Like most other superhero movies, Wonder Woman and Wonder Woman 1984 share a handful of conventions typical of the genre: a main character who possesses superhuman powers or skills that they use to save others, an adventure filled with peril and personal growth, and a showdown with a supervillain from the comics during the climactic finale. Yet unlike most other superhero movies, there’s something odd about how that last one fits in with the Wonder Woman films.
Specifically, said showdowns don’t really fit in at all.
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Wonder Woman: Gods on the Tarmac
Across most of the first Wonder Woman’s runtime, Diana is convinced that her half-brother Ares, the God of War, is entirely responsible for World War I. Simplifying such a complicated conflict as that war is repeatedly used as an example of her naivete about the outside world, and overcoming that is positioned as the “lesson” of the movie given how the finale is structured. Diana, pursuing her mission with dogmatic determination, corners General Ludendorff (who she believes to be Ares in disguise), kills him, and… nothing changes. The war is still on, and in her subsequent conversation with Steve Trevor, he says, “You don’t think I wish I could tell you that it was one bad guy to blame?” In that moment, Diana’s childhood worldview of mankind being innately good is shattered, finally opening up a chance for her to mature.
Except only a few minutes later, Ares actually does show up and reveals that he was, in fact, responsible for the war and Diana was right the entire time. In terms of function, this twist allows for Diana to have a big final physical challenge against one of her most prolific enemies from the comics; in effect, it negates Diana’s growth by saying she wasn’t wrong for believing that one ultimate villain was behind all the chaos and suffering she’s witnessed on her journey — she was simply wrong about who said ultimate villain was. Ares tries to argue that he only gives men ideas for weapons and doesn’t make them use them, but this doesn’t change that Diana’s initial “hunt down and kill one bad guy” plan still winds up solving her problems. Her saying “only love can save the world” rings hollow when she effectively ends World War I by vaporizing her brother.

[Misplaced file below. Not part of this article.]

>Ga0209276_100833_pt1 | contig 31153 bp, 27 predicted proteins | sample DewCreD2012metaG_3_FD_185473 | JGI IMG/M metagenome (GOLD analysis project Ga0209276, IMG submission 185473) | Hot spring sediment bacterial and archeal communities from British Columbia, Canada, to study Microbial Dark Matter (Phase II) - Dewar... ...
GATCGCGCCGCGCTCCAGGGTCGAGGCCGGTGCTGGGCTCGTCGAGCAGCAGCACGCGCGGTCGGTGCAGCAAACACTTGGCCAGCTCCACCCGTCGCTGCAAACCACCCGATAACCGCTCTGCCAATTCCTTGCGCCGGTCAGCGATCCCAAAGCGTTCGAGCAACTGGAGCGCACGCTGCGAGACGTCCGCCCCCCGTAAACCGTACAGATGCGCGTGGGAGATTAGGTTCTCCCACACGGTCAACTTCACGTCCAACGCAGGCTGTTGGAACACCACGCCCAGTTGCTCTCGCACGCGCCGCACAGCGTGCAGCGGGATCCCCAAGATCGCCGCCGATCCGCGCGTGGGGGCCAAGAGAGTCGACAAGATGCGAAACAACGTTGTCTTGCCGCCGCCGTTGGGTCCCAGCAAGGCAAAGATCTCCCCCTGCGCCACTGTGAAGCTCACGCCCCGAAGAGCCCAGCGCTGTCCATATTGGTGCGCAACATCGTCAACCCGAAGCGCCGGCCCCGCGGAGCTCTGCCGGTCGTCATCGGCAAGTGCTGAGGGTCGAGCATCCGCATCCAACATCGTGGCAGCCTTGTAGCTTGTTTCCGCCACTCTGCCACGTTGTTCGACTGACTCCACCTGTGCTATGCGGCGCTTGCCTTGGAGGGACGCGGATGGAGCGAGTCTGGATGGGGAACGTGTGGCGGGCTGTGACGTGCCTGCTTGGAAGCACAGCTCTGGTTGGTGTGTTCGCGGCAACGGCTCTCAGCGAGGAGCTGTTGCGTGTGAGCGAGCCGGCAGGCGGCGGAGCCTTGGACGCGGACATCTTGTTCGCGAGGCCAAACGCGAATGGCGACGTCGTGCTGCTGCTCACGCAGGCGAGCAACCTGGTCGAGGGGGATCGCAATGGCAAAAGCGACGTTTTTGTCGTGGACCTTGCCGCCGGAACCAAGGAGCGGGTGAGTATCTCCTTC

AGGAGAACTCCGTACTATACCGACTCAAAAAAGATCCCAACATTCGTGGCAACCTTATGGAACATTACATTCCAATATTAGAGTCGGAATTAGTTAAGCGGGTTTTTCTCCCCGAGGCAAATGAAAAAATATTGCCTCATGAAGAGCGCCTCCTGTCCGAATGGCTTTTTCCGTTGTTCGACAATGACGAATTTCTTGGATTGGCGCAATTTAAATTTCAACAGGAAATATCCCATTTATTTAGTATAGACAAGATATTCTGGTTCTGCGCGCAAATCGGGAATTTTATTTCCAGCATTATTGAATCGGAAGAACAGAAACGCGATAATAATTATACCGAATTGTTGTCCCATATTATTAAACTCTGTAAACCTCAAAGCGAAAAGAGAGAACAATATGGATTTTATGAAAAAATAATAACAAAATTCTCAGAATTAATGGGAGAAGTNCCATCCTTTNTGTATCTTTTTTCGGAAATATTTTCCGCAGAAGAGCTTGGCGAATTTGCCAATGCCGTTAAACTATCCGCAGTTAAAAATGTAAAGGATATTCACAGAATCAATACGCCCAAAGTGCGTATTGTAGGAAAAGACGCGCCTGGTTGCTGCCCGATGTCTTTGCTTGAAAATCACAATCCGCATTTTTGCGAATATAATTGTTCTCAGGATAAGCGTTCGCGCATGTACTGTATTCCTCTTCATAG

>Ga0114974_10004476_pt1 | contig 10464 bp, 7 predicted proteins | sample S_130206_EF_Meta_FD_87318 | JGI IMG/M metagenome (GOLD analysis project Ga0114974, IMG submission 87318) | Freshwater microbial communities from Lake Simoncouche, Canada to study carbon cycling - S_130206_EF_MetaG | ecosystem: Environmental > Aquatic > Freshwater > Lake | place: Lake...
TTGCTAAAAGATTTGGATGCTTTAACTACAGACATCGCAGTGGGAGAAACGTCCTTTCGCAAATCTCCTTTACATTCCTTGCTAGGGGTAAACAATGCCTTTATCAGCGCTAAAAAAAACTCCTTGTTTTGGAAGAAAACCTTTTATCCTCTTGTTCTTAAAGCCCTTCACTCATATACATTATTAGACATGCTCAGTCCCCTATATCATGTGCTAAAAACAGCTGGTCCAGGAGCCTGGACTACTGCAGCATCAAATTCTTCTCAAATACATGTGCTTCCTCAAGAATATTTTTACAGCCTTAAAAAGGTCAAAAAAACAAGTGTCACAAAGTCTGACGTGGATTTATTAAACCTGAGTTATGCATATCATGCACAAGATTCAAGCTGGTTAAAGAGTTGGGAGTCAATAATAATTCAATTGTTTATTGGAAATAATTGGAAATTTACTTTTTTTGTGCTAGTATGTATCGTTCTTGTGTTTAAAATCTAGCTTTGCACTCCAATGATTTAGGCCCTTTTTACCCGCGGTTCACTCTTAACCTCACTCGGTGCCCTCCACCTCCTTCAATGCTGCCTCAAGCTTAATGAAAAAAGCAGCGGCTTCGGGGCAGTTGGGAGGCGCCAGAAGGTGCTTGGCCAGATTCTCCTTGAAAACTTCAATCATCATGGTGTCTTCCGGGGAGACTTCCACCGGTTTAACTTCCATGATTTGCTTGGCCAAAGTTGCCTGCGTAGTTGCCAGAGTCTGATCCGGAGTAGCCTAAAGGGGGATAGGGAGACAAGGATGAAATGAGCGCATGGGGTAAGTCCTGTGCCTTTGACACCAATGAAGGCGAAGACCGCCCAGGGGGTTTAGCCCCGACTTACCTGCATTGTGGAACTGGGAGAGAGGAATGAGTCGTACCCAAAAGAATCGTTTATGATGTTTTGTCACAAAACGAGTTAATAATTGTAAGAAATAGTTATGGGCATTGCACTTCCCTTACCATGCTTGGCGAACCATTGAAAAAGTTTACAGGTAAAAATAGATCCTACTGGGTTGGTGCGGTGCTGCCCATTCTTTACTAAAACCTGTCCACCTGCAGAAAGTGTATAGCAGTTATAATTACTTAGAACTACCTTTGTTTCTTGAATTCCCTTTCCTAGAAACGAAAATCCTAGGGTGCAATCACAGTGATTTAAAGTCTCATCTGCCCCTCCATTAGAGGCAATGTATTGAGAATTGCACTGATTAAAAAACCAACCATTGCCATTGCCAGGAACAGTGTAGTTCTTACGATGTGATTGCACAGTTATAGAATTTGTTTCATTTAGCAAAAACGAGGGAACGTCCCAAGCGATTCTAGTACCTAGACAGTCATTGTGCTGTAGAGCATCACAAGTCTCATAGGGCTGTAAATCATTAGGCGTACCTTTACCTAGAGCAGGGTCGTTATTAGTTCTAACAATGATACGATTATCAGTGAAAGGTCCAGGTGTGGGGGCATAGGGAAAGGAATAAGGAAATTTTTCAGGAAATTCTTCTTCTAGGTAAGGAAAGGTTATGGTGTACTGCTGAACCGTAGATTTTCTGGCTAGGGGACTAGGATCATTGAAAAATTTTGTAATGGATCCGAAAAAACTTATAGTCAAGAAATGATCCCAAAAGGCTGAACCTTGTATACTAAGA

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Wonder Woman 1984: Eagle vs. Cheetah
In Wonder Woman 1984, the big moral question of the story is whether or not Diana is willing to give up Steve, who has been brought back to life by a wish from the Dreamstone. She is finally reunited with the man she loves, but by keeping him, she loses her superpowers, making her incapable of stopping Max Lord from ruining the world with his endless granting of wishes. So Diana chooses to give up Steve to regain her powers so she can then thwart the bad guy and save the world. That all tracks, right? On paper it does, except there’s one roadblock on the way: First she needs to fight Barbara Minerva, aka the Cheetah. Like with Ares, Cheetah is there to provide Diana a physical opponent she needs to overcome. Unlike the Ares battle, the problem with the fight isn’t that it’s antithetical, but that it’s superfluous.
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Diana isn’t challenged by this fight in any way. Not physically, because with Wonder Woman’s powers and Asteria’s golden armor Cheetah is clearly outmatched. Not emotionally, because the film all but abandons any interest in the burgeoning dynamic between Diana and Barbara by the time Steve is revived, leaving their relationship too muddied and undefined to be the basis of conflict between them. And certainly not morally, because she’s already proven her moral integrity before the fight begins. It’s not like Diana tries to cheat the wishing curse by using the golden armor without her powers, or tries and fails to defeat the villains in a vain attempt to keep Steve. She has already made the morally correct choice that this fight could have hypothetically forced upon her. Thus, instead of feeling like a vital part of the story, the fight plays more like an obligation of the genre.
How Did We Get Here?
While it may seem strange for both movies to run into this same issue, it makes a certain amount of sense given Patty Jenkins’ sensibilities. Her strengths and interests as the main creative force behind this franchise appear to be in presenting Diana’s compassion, empathy and sense of duty to protect others rather than her ability to crush bad guys. Compared to blasting Ares to smithereens or electrocuting Cheetah into submission, consider how much more impactful moments are like Diana choosing to not stand by as people suffer at No Man’s Land, sparing Doctor Poison after Steve’s death, or breaking through to Max Lord by convincing him to go back to his son. Jenkins even made a commitment to non-lethal violence a significant part of Diana’s characterization for the sequel.
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Yet the realities of big-budget filmmaking is that there are certain expectations that have to be met. Jenkins recently admitted to IGN that the studio made her change the ending of the first film to include a large fight scene. To be clear, Diana fighting supervillains in bombastic action scenes isn’t in itself the problem. It would be rather strange to not have any action in what we know is an action movie. But hopefully for the already-announced Wonder Woman 3, Patty Jenkins and whoever else ends up working on the film can find a way to more naturally weave that action into the finale without contradicting the themes or breaking the structure of the movie, because so far these final battles have felt incongruous with what the rest of the movies are going for.
If only love can save the world, maybe it’s time to show that rather than just say it.